The ship traversed the void between the gas giant's shell and the small white sphere. It docked with a spaceport that had seen better days, or perhaps better millennia.
Jole led the Admiral out of the Jade Javelin and into the spaceport. They walked in silence down a series of long empty corridors. At last they came to the space elevator, a sphere of crystal that would spirit them safely to the surface.
“Those lights— what are they?” Grefa asked.
“Lampflowers of course, didn’t your briefing cover them?”
“No, it didn’t...”
He went to one of the orbs and inspected it. It was in fact the bulb in the toroid of a massive flower. Except for the one suspended above the clearing, each grew naturally on the perimeter of the village.
He turned and saw the Admiral sitting with the others. He held an odd instrument and plucked at it experimentally.
“Is that an autolute?” Grefa asked, returning to the Admiral's side.
A rustling sound woke him. He sat up and looked around. Perched on a rock a little ways off was the Admiral, brow creased as he delicately wove together several strands of reeds. The Officer looked down in horror at his mud-stained uniform. The abruptness of waking had shocked him back into his former self, if only temporarily. His entire body tensed up at the state of his hygiene.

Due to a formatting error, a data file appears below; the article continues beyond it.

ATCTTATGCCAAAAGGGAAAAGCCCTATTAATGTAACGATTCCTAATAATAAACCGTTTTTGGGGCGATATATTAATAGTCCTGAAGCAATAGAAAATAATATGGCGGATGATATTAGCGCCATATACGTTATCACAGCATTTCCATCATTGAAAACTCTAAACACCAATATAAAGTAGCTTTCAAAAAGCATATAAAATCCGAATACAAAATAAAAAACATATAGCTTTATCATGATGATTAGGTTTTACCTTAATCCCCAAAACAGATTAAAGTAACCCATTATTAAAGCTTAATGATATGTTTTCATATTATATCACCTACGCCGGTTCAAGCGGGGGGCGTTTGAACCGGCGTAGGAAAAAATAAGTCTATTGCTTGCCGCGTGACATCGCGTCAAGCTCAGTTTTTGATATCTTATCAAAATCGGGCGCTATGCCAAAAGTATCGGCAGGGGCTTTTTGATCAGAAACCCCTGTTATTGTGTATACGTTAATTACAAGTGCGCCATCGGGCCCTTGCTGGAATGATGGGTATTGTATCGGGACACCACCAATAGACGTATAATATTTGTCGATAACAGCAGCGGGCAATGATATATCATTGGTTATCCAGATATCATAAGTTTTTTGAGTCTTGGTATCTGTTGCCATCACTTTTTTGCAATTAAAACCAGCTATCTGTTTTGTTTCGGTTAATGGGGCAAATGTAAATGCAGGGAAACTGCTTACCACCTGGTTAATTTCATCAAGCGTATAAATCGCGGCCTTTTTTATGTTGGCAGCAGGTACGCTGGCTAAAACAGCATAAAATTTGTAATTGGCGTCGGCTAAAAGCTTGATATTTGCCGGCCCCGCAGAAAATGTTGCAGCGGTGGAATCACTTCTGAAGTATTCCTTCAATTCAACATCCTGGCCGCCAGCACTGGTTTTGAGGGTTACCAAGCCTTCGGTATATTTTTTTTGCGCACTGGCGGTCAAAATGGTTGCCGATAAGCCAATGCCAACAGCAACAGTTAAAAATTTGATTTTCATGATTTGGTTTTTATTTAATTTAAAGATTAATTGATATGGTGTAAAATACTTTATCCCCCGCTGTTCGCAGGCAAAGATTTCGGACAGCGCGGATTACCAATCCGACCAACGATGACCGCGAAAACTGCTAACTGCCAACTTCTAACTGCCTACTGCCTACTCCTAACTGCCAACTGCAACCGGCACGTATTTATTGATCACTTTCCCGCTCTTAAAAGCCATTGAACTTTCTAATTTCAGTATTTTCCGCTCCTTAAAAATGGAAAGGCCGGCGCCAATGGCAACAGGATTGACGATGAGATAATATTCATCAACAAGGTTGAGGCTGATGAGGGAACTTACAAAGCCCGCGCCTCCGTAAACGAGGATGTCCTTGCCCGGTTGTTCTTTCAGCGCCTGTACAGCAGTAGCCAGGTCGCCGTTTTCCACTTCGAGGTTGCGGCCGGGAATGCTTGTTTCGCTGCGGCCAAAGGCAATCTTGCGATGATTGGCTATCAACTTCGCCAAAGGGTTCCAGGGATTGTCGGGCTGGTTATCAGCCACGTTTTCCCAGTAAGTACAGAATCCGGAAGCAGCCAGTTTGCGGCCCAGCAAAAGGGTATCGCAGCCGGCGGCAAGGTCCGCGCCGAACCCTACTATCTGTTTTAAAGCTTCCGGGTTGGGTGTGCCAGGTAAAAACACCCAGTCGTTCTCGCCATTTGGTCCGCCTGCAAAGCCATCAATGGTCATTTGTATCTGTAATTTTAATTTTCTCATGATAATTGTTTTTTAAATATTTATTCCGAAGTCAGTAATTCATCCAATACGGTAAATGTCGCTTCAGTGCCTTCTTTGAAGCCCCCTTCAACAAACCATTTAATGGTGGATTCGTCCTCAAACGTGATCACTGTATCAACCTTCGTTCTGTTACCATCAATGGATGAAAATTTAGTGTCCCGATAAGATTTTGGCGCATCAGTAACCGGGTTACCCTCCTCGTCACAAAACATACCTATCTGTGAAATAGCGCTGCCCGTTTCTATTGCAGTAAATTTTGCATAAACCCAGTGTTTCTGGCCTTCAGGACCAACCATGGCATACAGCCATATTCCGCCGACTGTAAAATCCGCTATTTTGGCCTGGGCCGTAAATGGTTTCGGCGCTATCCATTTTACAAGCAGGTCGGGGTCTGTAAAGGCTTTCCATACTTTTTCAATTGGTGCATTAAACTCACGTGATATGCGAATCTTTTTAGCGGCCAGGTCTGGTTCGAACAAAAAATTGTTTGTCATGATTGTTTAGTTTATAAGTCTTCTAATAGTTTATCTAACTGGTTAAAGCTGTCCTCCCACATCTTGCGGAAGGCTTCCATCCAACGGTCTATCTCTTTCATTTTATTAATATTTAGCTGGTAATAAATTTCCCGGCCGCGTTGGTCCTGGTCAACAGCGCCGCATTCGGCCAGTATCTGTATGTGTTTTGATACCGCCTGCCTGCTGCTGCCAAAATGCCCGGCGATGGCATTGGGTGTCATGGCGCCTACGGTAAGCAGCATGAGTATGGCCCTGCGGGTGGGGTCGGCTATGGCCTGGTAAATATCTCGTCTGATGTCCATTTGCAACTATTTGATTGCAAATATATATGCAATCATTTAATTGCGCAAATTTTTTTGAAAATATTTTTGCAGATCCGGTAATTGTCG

“How long have I been asleep?” he asked sharply.
“And how long have you been here?”
“Oh, some time, some time.”
The path, barely wide enough for one person, twisted between behemoth trees twice the height of the bungalows in the village. All was shrouded in near darkness by the locked-tight canopy, and electrically charged bugs flew through the air in great numbers, breaking apart into a shower of sparks at the slightest contact. The ground sank underfoot but did not break, as if an ocean of mud lay just below a latticework of grass. Faint chiming calls echoed from above and overlapped endlessly, creating a polyphonous chorus.
As he turned to go down the ladder, the Officer heard a commotion outside. He dove down through the square opening in the floor and did a handspring on the ground, landing in a defensive crouch. In a flash he produced long sleek gun barrels from under his sleeves.
His soldiers stood to the left, aiming their rifles at a small dirty man squatting on the ground.
“What is the situation Lieutenant?” the Officer said.
The Admiral appeared startled, then he leaned forward and his eyes twinkled. “Is that so?”
“Yes, it is.”
“And why is that?”